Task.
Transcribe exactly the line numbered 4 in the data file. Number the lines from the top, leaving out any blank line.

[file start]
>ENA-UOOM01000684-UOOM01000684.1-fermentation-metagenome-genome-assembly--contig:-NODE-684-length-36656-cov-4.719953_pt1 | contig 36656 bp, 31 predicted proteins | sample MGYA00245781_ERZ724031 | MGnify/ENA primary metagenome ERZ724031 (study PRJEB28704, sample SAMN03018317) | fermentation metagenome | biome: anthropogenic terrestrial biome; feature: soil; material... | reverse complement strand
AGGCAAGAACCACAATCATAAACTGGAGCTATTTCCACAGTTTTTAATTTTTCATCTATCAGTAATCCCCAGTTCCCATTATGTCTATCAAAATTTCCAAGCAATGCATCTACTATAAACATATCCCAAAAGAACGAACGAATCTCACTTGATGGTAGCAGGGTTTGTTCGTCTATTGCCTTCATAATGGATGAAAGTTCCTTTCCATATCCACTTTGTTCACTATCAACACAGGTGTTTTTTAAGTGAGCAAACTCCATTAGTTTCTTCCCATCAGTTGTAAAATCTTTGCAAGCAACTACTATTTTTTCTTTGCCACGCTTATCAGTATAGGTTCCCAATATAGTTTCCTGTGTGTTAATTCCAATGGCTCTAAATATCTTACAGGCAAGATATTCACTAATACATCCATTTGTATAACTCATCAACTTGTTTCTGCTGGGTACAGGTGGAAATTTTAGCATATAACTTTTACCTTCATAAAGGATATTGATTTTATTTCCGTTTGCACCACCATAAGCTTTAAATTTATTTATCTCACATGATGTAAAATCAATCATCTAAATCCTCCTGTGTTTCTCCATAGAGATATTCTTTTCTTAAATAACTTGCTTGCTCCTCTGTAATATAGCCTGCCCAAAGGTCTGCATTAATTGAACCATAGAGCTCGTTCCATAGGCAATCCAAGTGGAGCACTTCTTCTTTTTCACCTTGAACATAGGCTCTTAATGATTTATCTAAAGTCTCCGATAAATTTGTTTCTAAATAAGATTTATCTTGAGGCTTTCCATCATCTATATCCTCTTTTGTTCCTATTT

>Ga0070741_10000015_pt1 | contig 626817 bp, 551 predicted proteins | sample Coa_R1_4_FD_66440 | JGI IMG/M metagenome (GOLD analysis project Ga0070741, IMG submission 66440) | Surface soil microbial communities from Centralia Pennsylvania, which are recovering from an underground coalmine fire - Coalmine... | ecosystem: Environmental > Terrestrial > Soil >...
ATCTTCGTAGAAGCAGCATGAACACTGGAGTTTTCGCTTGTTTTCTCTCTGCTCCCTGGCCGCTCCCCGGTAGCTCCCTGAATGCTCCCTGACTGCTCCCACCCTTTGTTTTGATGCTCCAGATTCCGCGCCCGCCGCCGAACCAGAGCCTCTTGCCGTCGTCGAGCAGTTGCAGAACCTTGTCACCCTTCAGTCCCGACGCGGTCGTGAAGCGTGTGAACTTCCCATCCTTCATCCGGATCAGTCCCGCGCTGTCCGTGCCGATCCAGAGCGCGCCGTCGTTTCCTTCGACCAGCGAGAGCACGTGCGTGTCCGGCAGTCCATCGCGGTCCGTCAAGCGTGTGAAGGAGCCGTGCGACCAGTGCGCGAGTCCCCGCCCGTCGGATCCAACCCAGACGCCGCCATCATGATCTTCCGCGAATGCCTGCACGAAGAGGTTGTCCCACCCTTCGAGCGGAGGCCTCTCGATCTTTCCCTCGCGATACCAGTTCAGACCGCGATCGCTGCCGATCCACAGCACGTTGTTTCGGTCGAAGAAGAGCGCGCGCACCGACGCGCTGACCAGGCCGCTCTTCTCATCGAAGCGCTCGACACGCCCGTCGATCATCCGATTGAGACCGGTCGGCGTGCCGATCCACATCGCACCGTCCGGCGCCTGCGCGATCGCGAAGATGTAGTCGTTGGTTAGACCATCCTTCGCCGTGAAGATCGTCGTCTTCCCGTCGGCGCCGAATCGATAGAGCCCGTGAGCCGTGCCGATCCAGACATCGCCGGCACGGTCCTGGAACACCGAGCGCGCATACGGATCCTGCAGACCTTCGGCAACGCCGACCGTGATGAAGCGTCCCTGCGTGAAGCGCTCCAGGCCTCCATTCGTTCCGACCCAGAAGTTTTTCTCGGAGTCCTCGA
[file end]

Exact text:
ATCTTCGTAGAAGCAGCATGAACACTGGAGTTTTCGCTTGTTTTCTCTCTGCTCCCTGGCCGCTCCCCGGTAGCTCCCTGAATGCTCCCTGACTGCTCCCACCCTTTGTTTTGATGCTCCAGATTCCGCGCCCGCCGCCGAACCAGAGCCTCTTGCCGTCGTCGAGCAGTTGCAGAACCTTGTCACCCTTCAGTCCCGACGCGGTCGTGAAGCGTGTGAACTTCCCATCCTTCATCCGGATCAGTCCCGCGCTGTCCGTGCCGATCCAGAGCGCGCCGTCGTTTCCTTCGACCAGCGAGAGCACGTGCGTGTCCGGCAGTCCATCGCGGTCCGTCAAGCGTGTGAAGGAGCCGTGCGACCAGTGCGCGAGTCCCCGCCCGTCGGATCCAACCCAGACGCCGCCATCATGATCTTCCGCGAATGCCTGCACGAAGAGGTTGTCCCACCCTTCGAGCGGAGGCCTCTCGATCTTTCCCTCGCGATACCAGTTCAGACCGCGATCGCTGCCGATCCACAGCACGTTGTTTCGGTCGAAGAAGAGCGCGCGCACCGACGCGCTGACCAGGCCGCTCTTCTCATCGAAGCGCTCGACACGCCCGTCGATCATCCGATTGAGACCGGTCGGCGTGCCGATCCACATCGCACCGTCCGGCGCCTGCGCGATCGCGAAGATGTAGTCGTTGGTTAGACCATCCTTCGCCGTGAAGATCGTCGTCTTCCCGTCGGCGCCGAATCGATAGAGCCCGTGAGCCGTGCCGATCCAGACATCGCCGGCACGGTCCTGGAACACCGAGCGCGCATACGGATCCTGCAGACCTTCGGCAACGCCGACCGTGATGAAGCGTCCCTGCGTGAAGCGCTCCAGGCCTCCATTCGTTCCGACCCAGAAGTTTTTCTCGGAGTCCTCGA